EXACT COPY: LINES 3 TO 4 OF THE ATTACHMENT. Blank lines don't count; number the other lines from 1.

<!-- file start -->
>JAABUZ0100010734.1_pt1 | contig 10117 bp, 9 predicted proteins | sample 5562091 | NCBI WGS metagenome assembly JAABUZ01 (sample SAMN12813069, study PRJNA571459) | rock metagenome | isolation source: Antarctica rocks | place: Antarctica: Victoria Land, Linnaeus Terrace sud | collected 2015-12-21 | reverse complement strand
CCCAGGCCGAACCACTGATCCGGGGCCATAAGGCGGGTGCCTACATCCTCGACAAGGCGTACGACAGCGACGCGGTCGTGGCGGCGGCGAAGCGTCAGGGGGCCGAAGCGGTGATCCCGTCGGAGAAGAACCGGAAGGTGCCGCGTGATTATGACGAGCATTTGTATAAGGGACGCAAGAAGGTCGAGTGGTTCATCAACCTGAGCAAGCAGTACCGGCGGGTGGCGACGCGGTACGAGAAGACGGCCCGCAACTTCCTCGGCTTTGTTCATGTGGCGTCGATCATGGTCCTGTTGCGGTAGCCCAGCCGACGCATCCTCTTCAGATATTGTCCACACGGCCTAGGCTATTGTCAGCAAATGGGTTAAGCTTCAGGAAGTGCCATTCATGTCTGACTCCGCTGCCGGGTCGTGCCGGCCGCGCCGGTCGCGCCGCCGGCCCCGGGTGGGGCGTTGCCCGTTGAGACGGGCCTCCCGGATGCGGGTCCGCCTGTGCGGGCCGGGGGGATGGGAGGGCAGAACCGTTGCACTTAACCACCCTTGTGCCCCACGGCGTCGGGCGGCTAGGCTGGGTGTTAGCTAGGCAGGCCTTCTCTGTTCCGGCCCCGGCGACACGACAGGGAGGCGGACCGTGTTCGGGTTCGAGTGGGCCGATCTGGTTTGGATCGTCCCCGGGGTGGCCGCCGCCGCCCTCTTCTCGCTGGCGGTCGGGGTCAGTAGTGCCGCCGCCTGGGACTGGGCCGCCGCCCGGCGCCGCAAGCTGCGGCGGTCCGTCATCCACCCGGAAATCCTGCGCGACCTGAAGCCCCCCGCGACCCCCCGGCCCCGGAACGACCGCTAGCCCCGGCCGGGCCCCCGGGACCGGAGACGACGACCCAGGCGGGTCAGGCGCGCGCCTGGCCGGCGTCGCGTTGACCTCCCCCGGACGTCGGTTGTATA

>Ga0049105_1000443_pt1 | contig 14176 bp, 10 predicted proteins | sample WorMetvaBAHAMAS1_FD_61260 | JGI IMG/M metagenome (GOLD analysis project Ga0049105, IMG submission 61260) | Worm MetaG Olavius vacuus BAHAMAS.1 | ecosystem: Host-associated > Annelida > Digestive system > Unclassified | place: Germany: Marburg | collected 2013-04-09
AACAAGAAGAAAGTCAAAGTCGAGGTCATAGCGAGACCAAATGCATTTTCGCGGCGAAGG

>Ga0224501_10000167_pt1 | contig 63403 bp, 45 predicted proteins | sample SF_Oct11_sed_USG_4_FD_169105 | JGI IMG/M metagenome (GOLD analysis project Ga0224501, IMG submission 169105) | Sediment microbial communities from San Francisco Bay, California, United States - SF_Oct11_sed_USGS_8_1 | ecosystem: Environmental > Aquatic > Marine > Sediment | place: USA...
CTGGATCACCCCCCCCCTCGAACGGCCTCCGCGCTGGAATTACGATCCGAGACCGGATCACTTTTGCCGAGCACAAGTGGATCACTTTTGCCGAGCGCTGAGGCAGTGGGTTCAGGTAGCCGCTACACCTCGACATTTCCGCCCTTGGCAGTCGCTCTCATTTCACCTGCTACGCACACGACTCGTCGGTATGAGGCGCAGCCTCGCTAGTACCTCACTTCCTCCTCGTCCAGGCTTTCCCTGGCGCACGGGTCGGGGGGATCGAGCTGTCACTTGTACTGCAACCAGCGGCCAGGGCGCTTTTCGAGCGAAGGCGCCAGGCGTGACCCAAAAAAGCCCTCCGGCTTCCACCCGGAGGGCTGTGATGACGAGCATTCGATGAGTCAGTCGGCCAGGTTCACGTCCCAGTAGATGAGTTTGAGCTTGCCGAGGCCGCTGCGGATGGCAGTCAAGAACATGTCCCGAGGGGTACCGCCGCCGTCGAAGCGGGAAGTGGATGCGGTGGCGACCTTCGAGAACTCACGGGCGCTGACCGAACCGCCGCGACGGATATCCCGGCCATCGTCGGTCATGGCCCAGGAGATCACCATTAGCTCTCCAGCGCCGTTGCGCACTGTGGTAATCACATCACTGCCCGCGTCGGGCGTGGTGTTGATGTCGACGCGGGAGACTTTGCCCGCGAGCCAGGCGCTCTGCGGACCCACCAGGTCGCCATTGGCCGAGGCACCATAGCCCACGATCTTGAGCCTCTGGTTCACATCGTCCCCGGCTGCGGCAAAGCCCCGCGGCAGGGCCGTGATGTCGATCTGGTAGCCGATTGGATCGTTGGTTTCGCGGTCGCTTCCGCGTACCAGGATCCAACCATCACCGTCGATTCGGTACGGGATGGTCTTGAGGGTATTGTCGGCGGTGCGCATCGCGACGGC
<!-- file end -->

>Ga0049105_1000443_pt1 | contig 14176 bp, 10 predicted proteins | sample WorMetvaBAHAMAS1_FD_61260 | JGI IMG/M metagenome (GOLD analysis project Ga0049105, IMG submission 61260) | Worm MetaG Olavius vacuus BAHAMAS.1 | ecosystem: Host-associated > Annelida > Digestive system > Unclassified | place: Germany: Marburg | collected 2013-04-09
AACAAGAAGAAAGTCAAAGTCGAGGTCATAGCGAGACCAAATGCATTTTCGCGGCGAAGG